Tuesday, January 4, 2011

Creating Productive Training Sessions

Lu Yong probably knows a thing
or two about being productive.

A somewhat similar post to this previous one, but last time there was an emphasis on "preparedness." The difference now is we'll be examining more direct factors in training. Specifically, understanding advantages already present. Like I've mentioned before, this is aside from other factors that contribute to a truly productive training cycle.
1) Set-up

I learned this a while back from Eric here and then again I read a post of Jamie's discussing - or ripping on guys - taking too long to start a set.
  • The goal each session should be improvement. This comes in the form of moving more weight, focusing on quality movement, executing better reps (more on that below), and being able to approach the exercise with a solid set-up quickly.
  • Getting into position to start a lift should be a) comfortable, and b) relatively quick. With new exercises, this may take practice. However in subsequent sessions, you should focus on becoming proficient AND efficient at getting yourself ready. Personally I think if you can start within 5 seconds of the lift, that's pretty good.
  • Warm-up sets before work sets help as well as regularly using heavy weights. If you can handle heavier weights, than more volume-based work shouldn't present itself as a challenge.
  • Additionally, identify major areas of concern in the lift. Deadlift: How are your hips positioned? Bench: Are your scaps pulled together and feet driven into the ground? Understand what you need to do prior to starting the set.

2) Reps

All reps are not created equal.
  • The disparity between a good rep and bad rep is obvious. Whether the weight is heavy or light, a good rep feels easy without excessive strain on the body. On the other hand, a bad rep feels ugly and is a struggle despite the load being light. After the set is over, you're left either satisfied or dissatisfied with your performance.
  • Again, a good set-up and warm-up sets are key. A thorough dynamic warm-up is essential as well. I'm not squatting well if I haven't stretched my hip flexors, done any glute activation, or ankle mobilization drills.
  • Awareness is equally crucial. Know what the good reps are if you do them. Was there something you noticed that made you feel particularly strong about the set? In snatches, one important detail for me is my wrists. If they're in slight extension, the bar tends to deviate further away from my torso leading to a poor catch.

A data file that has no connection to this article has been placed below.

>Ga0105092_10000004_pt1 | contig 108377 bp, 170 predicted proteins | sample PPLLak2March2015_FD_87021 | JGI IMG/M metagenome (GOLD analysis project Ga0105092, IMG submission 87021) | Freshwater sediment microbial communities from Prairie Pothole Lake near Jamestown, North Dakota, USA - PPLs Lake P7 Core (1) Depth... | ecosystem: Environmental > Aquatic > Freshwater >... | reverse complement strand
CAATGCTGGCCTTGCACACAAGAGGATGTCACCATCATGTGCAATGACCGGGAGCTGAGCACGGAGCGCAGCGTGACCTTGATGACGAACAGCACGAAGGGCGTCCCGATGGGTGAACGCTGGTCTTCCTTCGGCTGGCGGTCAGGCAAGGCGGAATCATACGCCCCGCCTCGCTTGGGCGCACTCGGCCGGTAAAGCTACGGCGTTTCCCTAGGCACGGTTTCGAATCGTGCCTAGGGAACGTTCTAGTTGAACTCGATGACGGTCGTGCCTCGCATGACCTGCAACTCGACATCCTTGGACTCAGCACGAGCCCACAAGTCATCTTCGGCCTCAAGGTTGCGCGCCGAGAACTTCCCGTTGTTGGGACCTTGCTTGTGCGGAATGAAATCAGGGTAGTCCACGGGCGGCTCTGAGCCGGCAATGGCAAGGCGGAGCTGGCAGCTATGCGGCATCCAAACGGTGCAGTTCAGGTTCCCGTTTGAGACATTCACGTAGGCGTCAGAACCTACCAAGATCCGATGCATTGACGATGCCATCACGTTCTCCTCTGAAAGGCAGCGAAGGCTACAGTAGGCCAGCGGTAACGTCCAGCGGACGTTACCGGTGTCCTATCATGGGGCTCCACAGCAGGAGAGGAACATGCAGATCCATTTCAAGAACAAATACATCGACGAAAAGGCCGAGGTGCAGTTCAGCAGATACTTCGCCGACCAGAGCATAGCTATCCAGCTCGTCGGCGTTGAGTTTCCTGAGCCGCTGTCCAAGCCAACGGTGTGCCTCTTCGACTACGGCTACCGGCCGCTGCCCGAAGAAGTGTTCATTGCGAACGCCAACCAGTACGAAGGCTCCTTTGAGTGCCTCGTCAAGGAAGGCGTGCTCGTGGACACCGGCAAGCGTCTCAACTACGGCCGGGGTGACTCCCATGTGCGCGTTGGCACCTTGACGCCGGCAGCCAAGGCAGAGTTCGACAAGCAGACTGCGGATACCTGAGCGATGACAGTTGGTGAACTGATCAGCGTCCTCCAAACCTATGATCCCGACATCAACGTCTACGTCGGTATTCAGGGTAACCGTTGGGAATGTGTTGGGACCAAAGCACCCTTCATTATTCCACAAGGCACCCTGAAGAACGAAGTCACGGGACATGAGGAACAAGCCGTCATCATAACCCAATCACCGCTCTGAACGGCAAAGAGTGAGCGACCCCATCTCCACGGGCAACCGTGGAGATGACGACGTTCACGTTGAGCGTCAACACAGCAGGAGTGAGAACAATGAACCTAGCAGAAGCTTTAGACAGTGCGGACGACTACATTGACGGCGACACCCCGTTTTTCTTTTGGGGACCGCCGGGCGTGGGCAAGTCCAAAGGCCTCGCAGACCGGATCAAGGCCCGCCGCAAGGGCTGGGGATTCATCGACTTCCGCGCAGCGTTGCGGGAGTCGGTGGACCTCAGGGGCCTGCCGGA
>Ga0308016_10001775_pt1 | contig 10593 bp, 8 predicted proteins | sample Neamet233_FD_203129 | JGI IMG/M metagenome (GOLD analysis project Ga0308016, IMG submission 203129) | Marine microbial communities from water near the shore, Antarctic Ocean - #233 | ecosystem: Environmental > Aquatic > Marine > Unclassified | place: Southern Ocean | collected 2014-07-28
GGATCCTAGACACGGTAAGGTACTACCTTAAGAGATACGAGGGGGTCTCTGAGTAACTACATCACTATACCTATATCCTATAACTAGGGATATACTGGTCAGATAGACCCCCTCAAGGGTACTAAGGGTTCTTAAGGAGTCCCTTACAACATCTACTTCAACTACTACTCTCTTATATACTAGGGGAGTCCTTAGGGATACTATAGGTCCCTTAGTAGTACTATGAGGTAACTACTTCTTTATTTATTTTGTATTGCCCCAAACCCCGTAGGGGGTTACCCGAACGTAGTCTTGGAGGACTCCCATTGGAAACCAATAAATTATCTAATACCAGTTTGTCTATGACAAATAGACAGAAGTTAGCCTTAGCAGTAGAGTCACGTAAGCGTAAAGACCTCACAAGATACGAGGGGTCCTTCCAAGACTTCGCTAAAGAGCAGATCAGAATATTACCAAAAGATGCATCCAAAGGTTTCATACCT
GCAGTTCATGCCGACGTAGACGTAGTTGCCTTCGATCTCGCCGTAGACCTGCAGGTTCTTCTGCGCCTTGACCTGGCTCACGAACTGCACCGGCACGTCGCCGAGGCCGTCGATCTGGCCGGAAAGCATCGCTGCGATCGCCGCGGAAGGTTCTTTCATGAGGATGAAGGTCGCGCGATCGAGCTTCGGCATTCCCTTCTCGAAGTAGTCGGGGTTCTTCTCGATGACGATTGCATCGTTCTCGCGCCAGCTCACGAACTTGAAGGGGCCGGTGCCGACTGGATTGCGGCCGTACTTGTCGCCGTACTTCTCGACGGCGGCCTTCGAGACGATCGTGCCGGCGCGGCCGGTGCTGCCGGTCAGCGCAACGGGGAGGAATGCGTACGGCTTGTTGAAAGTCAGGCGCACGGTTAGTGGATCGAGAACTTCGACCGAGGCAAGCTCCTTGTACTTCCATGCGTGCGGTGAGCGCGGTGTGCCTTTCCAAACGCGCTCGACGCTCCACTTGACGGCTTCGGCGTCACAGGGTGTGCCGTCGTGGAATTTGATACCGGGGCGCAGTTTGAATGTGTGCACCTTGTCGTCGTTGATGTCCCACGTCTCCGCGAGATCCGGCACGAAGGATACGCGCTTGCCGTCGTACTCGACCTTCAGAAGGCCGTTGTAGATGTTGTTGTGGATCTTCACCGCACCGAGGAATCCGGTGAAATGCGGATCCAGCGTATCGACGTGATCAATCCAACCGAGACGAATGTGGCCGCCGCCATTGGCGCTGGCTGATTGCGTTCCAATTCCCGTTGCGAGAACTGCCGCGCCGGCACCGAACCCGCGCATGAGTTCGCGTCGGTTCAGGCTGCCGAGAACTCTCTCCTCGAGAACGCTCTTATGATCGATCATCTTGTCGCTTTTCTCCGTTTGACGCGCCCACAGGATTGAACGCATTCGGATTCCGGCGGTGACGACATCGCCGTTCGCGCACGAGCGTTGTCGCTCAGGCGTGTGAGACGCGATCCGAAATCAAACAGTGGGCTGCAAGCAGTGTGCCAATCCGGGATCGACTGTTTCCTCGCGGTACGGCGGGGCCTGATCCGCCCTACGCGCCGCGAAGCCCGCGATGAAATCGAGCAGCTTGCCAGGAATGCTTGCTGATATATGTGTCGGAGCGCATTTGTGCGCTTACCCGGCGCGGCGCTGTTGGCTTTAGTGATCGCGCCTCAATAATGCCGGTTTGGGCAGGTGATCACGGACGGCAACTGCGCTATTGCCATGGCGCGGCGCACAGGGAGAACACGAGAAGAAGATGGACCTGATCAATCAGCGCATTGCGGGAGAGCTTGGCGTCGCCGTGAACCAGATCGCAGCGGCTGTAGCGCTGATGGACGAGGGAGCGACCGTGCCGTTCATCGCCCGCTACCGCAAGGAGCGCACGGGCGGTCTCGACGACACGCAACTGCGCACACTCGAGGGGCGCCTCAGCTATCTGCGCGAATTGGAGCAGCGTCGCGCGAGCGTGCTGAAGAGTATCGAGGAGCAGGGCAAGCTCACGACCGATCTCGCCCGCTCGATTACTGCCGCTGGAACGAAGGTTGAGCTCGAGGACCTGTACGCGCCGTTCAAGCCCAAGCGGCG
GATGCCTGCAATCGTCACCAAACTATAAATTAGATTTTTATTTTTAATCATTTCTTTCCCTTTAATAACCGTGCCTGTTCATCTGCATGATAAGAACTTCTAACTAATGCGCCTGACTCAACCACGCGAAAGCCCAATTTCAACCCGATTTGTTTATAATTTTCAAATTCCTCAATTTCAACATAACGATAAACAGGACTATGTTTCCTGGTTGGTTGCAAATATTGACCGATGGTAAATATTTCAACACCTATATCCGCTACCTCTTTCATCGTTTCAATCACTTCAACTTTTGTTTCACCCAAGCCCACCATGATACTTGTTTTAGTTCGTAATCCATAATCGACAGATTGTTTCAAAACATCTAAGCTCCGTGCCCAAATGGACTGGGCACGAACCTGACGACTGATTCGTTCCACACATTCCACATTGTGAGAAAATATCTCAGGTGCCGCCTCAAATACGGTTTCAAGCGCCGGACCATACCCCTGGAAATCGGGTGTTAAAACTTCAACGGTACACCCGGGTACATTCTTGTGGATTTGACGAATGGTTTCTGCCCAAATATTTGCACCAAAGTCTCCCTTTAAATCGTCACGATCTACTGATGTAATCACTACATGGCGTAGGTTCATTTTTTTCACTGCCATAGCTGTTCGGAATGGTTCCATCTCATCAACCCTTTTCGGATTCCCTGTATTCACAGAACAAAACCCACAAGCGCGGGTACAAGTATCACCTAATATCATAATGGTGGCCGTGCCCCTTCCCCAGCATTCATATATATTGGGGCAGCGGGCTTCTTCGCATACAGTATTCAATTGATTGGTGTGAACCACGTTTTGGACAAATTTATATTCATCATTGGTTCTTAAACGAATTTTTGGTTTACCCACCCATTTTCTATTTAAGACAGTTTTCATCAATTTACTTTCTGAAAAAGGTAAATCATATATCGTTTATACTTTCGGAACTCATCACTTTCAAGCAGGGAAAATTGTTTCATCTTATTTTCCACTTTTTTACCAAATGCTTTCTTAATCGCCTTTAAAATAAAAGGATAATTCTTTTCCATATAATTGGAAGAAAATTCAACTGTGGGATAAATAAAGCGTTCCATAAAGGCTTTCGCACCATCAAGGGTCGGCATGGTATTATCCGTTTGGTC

3) Exercise Choices

Just like reps, all people are not equal - that is, anatomically.
  • There's variance among length of limb structures, such as the arms, legs, and torso. As a result, your body's structure will give you the advantage in some lifts, but put you at a disadvantage in others. Long arms lead to better pulling in the deadlift, but causes the bar to travel further in the bench press. If you're familiar with physics, it's called leverage.
  • By experimenting, you can identify what works and what doesn't for yourself. This doesn't mean you eliminate an exercise altogether, but instead use it less frequently or work with variations.
  • Frankly, Boris puts it much more nicely here. Suck at squatting? Try box squats, Bulgarian split squats, or another variation. You can find more tips in this article.
As you can see, quality - by being cognizant of yourself - plays a big role. Instead of zoning out during a set, listen to your body.

Next time: Winter Warm-ups!


  1. Lovely tips!

    I'm in London for the semester, where gyms are ridiculously expensive, but I have a TRX and exercise ball. Won't quiiite be able to pull off crazy deadlifts (unless I deadlift my roommates) but I think your tips still apply to suspension and bodyweight training.

  2. You sure can Mimi. Have fun in London!


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